Why Native Plants Rock – Part 1 of 4

canadian white violet flower
Canadian White Violet

Many native plants, animals and insects have become endangered as the world’s population grows and expands into areas previously untouched by humans. To mitigate these issues, residents should be encouraged to use native plants in their landscape. Not only do natives promote habitats, a community can save water and reduce erosion and flooding problems.

Lake County, Illinois’s 2010 census has the population at 703,462 with projections of 786,000 by 2020. Lake County is one of the fastest growing counties in Illinois, and that will mean many, large subdivisions being built here.

dead dirt
The ‘Dirt-Pile-Of-Death’…..

One of the problems is the builders of these new communities strip off a deep, top-layer of earth before building, and pile it up in the corner of the land. This “top-soil” looses nutrients, becomes compacted, and looses it’s air circulation promoting harmful, bacterial growth within it. As the houses are being built, heavy construction equipment collapses and compacts the lower horizon of soil (generally clay here) promoting poor drainage. After building is complete, the piled up, nutrient poor, mediocre topsoil is replaced. Aside from installing a water greedy lawn, the neighborhood is usually left with little other vegetation.


Another problem is when new people move to a new area, they want to bring or install the plants they remember from home. Most non-native plants are not deleterious, but they will use up more of your time and resources. However, sometimes these non-native plants can become extreme bothers; these species are called invasive species. A fable many, naive people believe is that an area overrun with non-natives will “go back” to native plants if an area is left alone; this is untrue!

There are many non-native plants that are generally no danger to the local environment. Though many of the non-invasive, non-native plants that people use in their gardens are stressed in the different environment, they may acclimate over a few years. Despite the fact that the plant may look healthy, it may be because of all the additional water, fertilizer and care a person must give to it. Because of all these added requirements these plants often become a maintenance issue, pollution concern (fertilizer run-off) and accrue costs accordingly.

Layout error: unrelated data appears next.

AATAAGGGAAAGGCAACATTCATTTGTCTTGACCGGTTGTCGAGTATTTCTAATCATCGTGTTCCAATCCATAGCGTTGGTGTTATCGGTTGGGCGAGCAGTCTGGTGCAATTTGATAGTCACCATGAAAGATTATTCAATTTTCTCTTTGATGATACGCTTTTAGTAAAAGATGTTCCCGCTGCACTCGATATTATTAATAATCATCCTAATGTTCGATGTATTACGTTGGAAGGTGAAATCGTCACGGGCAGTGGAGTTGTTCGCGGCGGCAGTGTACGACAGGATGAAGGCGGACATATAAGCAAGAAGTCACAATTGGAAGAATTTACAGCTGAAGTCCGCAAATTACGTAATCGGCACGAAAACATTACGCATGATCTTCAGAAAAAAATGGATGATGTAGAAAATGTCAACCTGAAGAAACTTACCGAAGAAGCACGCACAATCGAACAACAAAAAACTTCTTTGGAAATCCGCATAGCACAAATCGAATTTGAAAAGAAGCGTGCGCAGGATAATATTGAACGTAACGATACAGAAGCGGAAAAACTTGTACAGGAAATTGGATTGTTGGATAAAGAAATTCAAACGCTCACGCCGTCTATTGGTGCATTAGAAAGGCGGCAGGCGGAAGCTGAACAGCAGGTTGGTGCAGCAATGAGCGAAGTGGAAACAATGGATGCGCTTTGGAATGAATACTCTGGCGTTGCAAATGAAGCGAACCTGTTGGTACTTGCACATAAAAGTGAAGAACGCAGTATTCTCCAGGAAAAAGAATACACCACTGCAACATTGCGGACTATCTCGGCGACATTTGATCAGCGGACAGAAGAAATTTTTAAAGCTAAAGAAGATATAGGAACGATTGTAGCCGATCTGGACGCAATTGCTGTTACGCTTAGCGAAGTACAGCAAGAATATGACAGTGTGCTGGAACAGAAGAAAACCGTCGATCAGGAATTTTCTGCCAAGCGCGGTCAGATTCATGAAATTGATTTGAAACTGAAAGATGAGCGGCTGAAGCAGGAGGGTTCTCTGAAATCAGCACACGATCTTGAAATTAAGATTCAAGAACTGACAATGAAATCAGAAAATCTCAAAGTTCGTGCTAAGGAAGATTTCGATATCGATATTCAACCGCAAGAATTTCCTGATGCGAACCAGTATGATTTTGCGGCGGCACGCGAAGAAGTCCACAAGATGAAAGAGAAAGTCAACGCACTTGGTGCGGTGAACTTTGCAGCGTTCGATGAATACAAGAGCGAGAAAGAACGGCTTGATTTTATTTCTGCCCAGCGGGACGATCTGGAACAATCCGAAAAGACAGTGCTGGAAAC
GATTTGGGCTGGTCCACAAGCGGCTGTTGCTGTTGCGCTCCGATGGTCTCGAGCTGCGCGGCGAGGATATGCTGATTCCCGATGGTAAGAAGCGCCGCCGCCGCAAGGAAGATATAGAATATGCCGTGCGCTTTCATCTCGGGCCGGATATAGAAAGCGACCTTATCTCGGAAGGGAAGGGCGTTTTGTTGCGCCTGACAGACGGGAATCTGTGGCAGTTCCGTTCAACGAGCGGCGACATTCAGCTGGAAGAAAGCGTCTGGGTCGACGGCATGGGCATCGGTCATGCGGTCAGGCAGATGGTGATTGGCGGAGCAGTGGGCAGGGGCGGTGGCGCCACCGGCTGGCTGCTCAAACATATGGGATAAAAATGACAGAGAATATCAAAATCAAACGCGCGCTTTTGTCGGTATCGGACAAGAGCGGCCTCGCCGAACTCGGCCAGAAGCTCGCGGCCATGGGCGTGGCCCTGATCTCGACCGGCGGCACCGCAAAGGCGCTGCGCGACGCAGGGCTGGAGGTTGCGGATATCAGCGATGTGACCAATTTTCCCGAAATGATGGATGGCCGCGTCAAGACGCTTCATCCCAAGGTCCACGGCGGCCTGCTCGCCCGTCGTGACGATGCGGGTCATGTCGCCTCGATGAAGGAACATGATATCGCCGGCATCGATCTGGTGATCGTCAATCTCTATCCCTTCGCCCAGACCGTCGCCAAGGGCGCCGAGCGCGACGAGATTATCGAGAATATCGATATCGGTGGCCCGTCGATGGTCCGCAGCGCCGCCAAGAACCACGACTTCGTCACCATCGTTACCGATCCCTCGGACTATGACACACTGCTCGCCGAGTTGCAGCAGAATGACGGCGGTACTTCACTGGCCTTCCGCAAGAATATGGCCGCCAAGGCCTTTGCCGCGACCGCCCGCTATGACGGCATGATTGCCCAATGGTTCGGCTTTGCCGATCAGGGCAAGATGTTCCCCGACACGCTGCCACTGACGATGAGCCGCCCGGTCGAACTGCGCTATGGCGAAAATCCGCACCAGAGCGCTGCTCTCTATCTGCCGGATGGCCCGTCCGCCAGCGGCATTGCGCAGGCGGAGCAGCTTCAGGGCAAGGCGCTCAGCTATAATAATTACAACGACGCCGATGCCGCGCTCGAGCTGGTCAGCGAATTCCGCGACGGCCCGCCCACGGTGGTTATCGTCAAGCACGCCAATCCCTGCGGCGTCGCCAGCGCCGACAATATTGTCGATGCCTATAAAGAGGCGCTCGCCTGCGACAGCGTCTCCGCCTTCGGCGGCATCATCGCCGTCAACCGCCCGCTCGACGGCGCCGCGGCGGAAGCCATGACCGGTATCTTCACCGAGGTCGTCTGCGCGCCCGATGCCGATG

burning bush type of plant with red leaves not on fire haha
Euonymus alaus – Burning bush

The real danger to the native landscape is non-native, invasive species. An invasive plant has the ability to thrive and multiply aggressively outside its natural range (everything is native to somewhere). Some invasive plants are worse than others.  Many invasive plants continue to be admired by gardeners, and sold illegally by nurseries that may not be aware of their weedy nature, or just want to make money. Others are recognized as weeds but property owners fail to do their part in preventing their spread.

Examples of some of the plants that were just recently added to the invasive species list for this area were: Acer platanoides – Norway Maple, Berberis thunbergii – Japanese Barberry, Euonymus alata – Burning Bush, Viburnum opulus – European Cranberry Bush, and Lonicera spp. – all exotic honeysuckles, to name a few.

Some of the characteristics used to classify an invasive species are:

  • They produce large numbers of plants seasonally.
  • They tolerate many weather conditions and soil types.
  • They spread proficiently by wind, water, and animals.